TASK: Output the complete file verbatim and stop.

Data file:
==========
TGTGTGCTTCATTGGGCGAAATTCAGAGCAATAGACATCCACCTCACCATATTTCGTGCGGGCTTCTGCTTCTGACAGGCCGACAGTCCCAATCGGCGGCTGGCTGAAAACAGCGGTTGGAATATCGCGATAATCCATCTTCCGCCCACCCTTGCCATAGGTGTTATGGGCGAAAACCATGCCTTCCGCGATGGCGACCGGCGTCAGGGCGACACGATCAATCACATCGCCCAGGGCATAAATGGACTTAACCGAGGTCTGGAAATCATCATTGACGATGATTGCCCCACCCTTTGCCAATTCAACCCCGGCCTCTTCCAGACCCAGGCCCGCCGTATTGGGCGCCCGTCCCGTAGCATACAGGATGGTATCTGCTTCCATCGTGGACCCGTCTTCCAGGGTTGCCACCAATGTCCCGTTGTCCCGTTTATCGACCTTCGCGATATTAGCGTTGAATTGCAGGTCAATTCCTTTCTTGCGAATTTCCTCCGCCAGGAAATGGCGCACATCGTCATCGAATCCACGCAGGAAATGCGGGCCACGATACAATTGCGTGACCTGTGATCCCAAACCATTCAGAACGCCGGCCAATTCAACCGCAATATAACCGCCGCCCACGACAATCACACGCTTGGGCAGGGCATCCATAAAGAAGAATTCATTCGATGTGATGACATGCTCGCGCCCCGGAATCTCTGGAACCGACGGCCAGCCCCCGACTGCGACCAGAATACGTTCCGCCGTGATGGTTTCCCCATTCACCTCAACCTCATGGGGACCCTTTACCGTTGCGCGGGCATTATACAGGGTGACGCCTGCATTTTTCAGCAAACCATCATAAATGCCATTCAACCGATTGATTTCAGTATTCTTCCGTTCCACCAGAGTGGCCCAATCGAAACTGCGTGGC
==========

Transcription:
TGTGTGCTTCATTGGGCGAAATTCAGAGCAATAGACATCCACCTCACCATATTTCGTGCGGGCTTCTGCTTCTGACAGGCCGACAGTCCCAATCGGCGGCTGGCTGAAAACAGCGGTTGGAATATCGCGATAATCCATCTTCCGCCCACCCTTGCCATAGGTGTTATGGGCGAAAACCATGCCTTCCGCGATGGCGACCGGCGTCAGGGCGACACGATCAATCACATCGCCCAGGGCATAAATGGACTTAACCGAGGTCTGGAAATCATCATTGACGATGATTGCCCCACCCTTTGCCAATTCAACCCCGGCCTCTTCCAGACCCAGGCCCGCCGTATTGGGCGCCCGTCCCGTAGCATACAGGATGGTATCTGCTTCCATCGTGGACCCGTCTTCCAGGGTTGCCACCAATGTCCCGTTGTCCCGTTTATCGACCTTCGCGATATTAGCGTTGAATTGCAGGTCAATTCCTTTCTTGCGAATTTCCTCCGCCAGGAAATGGCGCACATCGTCATCGAATCCACGCAGGAAATGCGGGCCACGATACAATTGCGTGACCTGTGATCCCAAACCATTCAGAACGCCGGCCAATTCAACCGCAATATAACCGCCGCCCACGACAATCACACGCTTGGGCAGGGCATCCATAAAGAAGAATTCATTCGATGTGATGACATGCTCGCGCCCCGGAATCTCTGGAACCGACGGCCAGCCCCCGACTGCGACCAGAATACGTTCCGCCGTGATGGTTTCCCCATTCACCTCAACCTCATGGGGACCCTTTACCGTTGCGCGGGCATTATACAGGGTGACGCCTGCATTTTTCAGCAAACCATCATAAATGCCATTCAACCGATTGATTTCAGTATTCTTCCGTTCCACCAGAGTGGCCCAATCGAAACTGCGTGGC